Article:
What if Jeffrey Loria doesn’t sell the Miami Marlins?
A rush of silence just filled the room as you read that statement. As the prospects of the current owner of the team dwindle and the talk that was associated with the two major investment groups vanish like sands through an hourglass, the idea of Loria holding onto the South Florida baseball team become very real.
Fans that are diehard Miami Marlins fans may not want to hear it, but the more the notion of selling the team lingers and there are no buyers to be had, there is a real probability that the current ownership stays in place.
“Because while negotiations for a sale keep moving along, have they moved much since the Marlins were reported for sale in January? In February, the non-White House side of the Kushner’s were in and then out as buyers. In March, Jeb Bush, Tagg Romney and Derek Jeter emerged as serious suitors,” writes Dave Hyde of sun-sentinel.com.
While the talk about Loria selling this ballclub has been on the Miami Marlins and MLB radar since 2013 and beyond, no news this time means bad news. What was the promising notion of Derek Jeter and Don Mattingly reunited once again and the business savvy of Jeb Bush making sure this team turns a profit has now become Jeter unto himself, trying to still make it happen.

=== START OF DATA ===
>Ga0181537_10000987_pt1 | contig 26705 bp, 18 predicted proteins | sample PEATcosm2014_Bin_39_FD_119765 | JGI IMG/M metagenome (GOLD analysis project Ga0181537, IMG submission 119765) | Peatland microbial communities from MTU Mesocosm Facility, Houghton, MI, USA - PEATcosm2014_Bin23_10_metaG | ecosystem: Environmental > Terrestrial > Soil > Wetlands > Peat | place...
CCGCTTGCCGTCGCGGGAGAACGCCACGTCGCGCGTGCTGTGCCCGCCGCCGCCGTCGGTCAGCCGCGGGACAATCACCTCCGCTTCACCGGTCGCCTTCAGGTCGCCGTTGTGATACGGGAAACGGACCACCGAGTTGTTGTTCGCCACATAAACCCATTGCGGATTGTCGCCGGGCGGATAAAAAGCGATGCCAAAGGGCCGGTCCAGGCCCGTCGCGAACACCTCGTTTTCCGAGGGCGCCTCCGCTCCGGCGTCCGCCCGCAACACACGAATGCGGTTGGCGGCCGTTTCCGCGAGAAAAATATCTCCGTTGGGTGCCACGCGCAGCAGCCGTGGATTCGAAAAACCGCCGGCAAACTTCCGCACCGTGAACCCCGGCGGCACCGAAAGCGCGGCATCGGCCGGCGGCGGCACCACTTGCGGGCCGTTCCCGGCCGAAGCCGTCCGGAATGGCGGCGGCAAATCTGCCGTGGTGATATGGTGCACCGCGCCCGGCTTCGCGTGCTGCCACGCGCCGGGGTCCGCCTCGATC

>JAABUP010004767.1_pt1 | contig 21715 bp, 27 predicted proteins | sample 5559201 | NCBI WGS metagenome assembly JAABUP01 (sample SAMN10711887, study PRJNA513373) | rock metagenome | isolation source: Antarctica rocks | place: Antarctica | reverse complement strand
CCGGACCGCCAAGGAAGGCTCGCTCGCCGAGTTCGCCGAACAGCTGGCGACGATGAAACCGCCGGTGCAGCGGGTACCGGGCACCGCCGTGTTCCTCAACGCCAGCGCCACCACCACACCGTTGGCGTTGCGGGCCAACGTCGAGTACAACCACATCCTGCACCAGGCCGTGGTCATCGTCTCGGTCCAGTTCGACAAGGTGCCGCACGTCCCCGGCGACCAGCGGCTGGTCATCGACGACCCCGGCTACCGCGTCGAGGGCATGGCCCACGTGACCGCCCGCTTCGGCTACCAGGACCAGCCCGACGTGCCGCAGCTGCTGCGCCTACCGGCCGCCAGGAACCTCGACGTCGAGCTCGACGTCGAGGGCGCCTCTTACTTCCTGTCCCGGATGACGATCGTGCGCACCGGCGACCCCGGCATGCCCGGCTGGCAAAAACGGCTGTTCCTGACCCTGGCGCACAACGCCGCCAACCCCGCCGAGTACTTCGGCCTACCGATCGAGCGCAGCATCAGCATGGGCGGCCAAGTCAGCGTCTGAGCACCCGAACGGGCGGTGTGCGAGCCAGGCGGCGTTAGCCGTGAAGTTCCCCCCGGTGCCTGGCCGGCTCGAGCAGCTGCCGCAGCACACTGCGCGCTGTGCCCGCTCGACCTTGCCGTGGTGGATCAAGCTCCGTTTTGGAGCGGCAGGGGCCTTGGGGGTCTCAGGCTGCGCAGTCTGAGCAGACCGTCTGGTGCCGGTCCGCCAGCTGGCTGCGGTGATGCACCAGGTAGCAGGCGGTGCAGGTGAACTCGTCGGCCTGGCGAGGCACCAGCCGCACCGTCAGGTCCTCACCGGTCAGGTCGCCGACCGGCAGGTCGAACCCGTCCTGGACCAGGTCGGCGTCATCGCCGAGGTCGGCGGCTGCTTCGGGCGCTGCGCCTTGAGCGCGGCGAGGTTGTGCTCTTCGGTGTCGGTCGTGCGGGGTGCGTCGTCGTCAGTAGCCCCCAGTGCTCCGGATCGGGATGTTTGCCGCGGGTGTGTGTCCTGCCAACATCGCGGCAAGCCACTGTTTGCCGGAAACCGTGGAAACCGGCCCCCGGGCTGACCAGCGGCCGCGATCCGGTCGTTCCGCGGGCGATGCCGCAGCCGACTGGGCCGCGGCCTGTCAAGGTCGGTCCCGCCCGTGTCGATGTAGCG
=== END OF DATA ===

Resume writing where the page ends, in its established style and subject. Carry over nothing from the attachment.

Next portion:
What was the thought of Romney and Tom Glavine joining forces with Dave Stewart to put together a solid sales ticket has been nothing but talk of late.
“But what’s the plan if the Marlins aren’t sold this summer? Will Loria stay in neutral? Will he keep taking shots to win right now, as his depleted farm system shows, or will he re-build for tomorrow considering this team has little chance of going anywhere and has an inflated payroll?”
Hyde’s questions deserve answers.
I suspect MLB commissioner Rob Manfred wants to see the sale of the Miami Marlins completed, but it is unreasonable to expect the sale to finalize before the All-Star game in Miami in a month. It is also known that if a bidder wants to make the purchase, the group must have money in hand or the deal will not go through. Part of the reason for a lack of progression in this “event” is securing $1.3 billion for the asking price.
While Loria wants to see a winning franchise – one that has not posted an above .500 season since 2009, he faces other considerations. On the baseball side, the Marlins face a payroll tear-down of some form. They have an expensive roster that has little hope of contending for anything important. They can have a lineup to be good, as this recent stretch shows. They just have too little pitching to last 162 games.
And the minor league system isn’t the deepest in the Major Leagues. The Miami Marlins have traded away solid pitchers to acquire middle of the road talent on the parent roster.
What all this adds up to is a need to make a decision – do investors stay or should they go? Does this also mean the fans who have been loyal and want someone like Jeter to come in and change the culture of the team will revolt over having to continue to deal with Loria?
Dollars and sense aren’t the only thing at stake here. Manfred understands this. A little less talk and a lot more action is what the Miami Marlins need. While the club is struggling on the field, the decision about what to do with the organization is a struggle as well. In this case unless the team is sold, it’s a lose-lose situation for everyone involved.